Police justified in shooting Vaughan Te Moananui in Thames
10am, Thursday 20 October 2016
Police justified in
shooting Vaughan Te Moananui in
The Independent Police Conduct Authority has found that two Police officers were justified in shooting Vaughan Te Moananui at his sister’s house in Thames at 4.37pm on Saturday, 2 May 2015.
In the early hours of 2 May, Mr Te Moananui shot a friend in the foot following an argument at his house in Kopu. Police were advised that gunshots had been heard but could not locate the source. At about 7am the friend left Mr Te Moananui’s house and went to Thames hospital. His injury was reported to Police at 8.41am.
As a result of family concerns about Mr Te Moananui’s mental health, Police and mental health professionals went to his address. Just afternoon they found fresh pools of blood at the back of his property. As a result the officers armed themselves and called out the Waikato Armed Offenders Squad. Police cordoned the property and tried for several hours to make contact with Mr Te Moananui, who they believed was inside.
In fact, Mr Te Moananui was at his sister’s address in Thames where he had continued drinking. He had his rifle with him and told his sister that he had shot someone. He also told her that “he wanted to go out like a gangster, giving Thames something to talk about.” Just after 4pm, Mr Te Moananui’s sister telephoned 111 telling the Police call taker that her brother had a gun and wanted to shoot Police when they arrived. She also told the call taker that he had shot someone the night before, was acting irrationally, was drunk, suffered from a mental illness and she was unsure if he would harm her and her children.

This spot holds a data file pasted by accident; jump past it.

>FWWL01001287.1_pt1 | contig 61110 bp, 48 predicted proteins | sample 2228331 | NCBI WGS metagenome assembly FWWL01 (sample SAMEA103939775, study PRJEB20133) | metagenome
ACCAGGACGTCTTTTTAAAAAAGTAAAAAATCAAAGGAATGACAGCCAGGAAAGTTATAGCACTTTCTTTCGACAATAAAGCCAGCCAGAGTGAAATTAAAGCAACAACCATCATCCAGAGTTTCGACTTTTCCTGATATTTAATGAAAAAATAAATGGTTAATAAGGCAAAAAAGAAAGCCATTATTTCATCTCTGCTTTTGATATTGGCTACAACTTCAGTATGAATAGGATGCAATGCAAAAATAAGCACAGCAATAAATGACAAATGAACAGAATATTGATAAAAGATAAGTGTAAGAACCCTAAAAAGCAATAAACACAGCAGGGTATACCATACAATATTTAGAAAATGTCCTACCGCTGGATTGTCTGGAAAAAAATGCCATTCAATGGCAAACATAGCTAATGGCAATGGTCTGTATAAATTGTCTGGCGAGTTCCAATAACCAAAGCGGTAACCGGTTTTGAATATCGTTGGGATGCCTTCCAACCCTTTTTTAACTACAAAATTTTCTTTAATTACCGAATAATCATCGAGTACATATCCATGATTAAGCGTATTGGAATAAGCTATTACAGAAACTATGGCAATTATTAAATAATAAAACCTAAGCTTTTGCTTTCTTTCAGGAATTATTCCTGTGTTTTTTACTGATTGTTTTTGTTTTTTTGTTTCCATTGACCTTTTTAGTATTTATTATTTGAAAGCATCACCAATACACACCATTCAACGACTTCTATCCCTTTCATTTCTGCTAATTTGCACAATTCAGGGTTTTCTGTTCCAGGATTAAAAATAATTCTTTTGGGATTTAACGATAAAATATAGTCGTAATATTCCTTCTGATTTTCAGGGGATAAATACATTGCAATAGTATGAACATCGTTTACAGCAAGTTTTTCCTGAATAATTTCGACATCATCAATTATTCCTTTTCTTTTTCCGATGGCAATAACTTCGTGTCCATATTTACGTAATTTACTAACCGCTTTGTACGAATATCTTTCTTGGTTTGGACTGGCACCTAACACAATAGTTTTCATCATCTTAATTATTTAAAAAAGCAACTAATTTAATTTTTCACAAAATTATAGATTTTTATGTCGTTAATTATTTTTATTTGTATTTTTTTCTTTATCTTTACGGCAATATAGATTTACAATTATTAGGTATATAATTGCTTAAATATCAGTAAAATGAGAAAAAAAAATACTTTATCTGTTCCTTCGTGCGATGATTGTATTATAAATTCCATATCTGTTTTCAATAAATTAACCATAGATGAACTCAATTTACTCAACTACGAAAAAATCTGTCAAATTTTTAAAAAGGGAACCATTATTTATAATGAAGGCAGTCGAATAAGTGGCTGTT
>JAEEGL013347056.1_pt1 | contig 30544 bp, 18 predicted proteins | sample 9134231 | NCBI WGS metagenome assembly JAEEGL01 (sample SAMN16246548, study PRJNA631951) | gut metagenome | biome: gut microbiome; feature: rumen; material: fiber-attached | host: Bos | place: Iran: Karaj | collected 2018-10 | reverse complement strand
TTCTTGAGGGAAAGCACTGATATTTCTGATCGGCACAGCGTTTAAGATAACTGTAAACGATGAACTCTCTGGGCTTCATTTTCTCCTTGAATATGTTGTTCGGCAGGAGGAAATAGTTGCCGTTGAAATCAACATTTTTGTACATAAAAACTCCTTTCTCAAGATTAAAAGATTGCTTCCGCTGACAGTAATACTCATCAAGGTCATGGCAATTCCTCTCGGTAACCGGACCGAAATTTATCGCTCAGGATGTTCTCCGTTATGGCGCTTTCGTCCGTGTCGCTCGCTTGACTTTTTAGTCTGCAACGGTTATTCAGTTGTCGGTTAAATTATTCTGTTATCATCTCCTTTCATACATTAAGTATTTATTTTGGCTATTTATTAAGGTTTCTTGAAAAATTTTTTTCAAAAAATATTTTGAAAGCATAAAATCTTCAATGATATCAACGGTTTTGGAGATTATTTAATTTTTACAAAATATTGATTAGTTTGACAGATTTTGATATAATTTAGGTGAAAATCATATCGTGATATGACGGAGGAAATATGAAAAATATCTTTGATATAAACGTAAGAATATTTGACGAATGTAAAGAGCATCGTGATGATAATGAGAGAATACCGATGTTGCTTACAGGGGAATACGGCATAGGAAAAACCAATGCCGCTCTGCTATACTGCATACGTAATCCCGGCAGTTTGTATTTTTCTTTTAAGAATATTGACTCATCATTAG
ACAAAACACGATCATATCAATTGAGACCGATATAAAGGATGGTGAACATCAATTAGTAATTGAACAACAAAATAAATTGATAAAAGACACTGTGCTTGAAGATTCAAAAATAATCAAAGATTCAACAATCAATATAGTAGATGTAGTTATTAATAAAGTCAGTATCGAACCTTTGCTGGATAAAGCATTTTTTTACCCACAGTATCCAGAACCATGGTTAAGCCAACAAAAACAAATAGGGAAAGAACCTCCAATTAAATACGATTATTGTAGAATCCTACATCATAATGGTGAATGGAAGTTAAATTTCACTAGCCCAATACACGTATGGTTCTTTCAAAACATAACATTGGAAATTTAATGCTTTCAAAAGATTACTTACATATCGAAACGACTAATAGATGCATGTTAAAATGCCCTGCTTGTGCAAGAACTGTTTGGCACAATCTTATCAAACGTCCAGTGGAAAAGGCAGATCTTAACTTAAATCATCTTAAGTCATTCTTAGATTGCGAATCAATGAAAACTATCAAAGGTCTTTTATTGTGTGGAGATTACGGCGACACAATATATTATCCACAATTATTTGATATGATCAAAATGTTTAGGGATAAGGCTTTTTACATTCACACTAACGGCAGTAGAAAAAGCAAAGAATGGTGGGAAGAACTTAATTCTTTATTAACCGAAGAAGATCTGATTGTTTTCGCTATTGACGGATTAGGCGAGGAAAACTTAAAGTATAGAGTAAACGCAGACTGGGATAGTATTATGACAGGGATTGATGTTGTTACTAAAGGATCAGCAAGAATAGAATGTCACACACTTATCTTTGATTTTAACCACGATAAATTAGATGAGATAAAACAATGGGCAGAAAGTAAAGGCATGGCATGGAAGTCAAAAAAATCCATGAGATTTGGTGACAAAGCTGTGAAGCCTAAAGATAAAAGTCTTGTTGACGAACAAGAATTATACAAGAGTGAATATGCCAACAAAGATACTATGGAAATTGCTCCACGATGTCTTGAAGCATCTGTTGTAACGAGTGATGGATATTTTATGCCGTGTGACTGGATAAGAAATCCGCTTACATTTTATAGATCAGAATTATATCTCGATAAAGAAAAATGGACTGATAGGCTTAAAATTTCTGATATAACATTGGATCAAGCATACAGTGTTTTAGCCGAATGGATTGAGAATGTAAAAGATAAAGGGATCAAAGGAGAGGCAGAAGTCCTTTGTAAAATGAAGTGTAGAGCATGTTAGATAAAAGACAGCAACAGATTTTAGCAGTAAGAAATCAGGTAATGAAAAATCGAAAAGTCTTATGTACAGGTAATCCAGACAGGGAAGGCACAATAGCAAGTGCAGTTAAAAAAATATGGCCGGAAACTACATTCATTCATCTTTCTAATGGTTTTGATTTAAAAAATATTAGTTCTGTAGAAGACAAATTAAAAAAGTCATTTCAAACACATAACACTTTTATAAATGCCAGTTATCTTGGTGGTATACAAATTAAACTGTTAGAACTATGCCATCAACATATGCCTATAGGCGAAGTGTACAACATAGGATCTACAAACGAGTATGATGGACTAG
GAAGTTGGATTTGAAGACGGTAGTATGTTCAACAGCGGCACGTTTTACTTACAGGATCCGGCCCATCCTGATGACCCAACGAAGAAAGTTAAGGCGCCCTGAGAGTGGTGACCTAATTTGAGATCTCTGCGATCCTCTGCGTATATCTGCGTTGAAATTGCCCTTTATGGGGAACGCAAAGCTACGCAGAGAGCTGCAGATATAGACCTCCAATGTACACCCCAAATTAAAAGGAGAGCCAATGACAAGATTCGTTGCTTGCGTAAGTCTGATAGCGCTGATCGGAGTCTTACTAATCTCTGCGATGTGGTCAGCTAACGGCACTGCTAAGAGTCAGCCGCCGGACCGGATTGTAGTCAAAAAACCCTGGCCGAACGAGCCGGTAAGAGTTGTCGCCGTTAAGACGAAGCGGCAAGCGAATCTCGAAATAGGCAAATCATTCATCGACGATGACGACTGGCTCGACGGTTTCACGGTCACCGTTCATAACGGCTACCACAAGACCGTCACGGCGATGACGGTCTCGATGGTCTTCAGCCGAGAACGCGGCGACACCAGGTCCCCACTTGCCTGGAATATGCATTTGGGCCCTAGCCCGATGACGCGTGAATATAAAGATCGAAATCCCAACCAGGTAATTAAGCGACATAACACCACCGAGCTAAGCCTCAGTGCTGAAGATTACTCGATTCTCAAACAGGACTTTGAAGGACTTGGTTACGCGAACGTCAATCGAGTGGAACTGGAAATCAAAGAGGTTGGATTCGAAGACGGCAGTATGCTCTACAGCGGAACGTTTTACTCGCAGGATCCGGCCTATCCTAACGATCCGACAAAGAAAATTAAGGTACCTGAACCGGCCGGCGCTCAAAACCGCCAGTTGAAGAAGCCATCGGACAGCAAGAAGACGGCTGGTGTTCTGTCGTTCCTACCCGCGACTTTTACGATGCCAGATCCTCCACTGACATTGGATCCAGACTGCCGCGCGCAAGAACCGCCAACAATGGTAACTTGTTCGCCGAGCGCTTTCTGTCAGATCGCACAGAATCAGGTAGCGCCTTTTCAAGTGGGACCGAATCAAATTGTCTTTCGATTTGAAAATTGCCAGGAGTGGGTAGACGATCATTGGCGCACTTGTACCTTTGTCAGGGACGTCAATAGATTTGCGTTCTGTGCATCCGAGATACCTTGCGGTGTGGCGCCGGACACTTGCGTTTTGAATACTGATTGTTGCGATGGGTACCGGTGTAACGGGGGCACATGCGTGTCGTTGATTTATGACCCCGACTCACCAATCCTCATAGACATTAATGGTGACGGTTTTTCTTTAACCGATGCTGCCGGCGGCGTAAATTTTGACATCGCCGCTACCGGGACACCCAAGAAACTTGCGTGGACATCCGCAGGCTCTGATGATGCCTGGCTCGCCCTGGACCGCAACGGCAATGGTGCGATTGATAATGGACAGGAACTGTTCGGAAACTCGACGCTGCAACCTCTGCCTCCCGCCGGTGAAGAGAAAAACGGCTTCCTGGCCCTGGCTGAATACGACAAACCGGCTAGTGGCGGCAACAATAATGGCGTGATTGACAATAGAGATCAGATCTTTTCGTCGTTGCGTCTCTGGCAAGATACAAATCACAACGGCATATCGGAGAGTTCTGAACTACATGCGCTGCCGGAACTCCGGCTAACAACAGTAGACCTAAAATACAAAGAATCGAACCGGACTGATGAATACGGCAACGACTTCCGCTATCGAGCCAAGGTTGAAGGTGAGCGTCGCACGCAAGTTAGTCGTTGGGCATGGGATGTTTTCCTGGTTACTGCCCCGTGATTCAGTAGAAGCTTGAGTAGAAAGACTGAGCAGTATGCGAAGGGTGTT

At about 4.23pm an AOS team left Mr Te Moananui’s address and travelled to Thames. As officers took up positions around the house, Mr Te Moananui who was outside with his rifle, saw them. Officers immediately and repeatedly called for Mr Te Moananui to drop his weapon; however he did not comply and walked towards the officers asking them to shoot him. He continued walking to the front of the house, then raised his rifle at two officers. Both officers believed that Mr Te Moananui was going to shoot them and in response, both officers fired one shot at him. Mr Te Moananui died from these gunshot wounds.
The Authority found that the deployment of AOS to Mr Te Moananui’s address and his sister’s address in Thames was timely and appropriate. The AOS were in the process of cordoning and containing the sister’s address when Mr Te Moananui confronted them with a firearm. Once that occurred, other tactical options were not viable or appropriate.
“The two AOS officers were justified in shooting Mr Te Moananui. At the time the officers fired, Mr Te Moananui was pointing his rifle at them and they feared for their lives. The death of Mr Te Moananui was a tragedy but one that was unavoidable in the circumstances.” said Authority Chair, Judge Sir David Carruthers.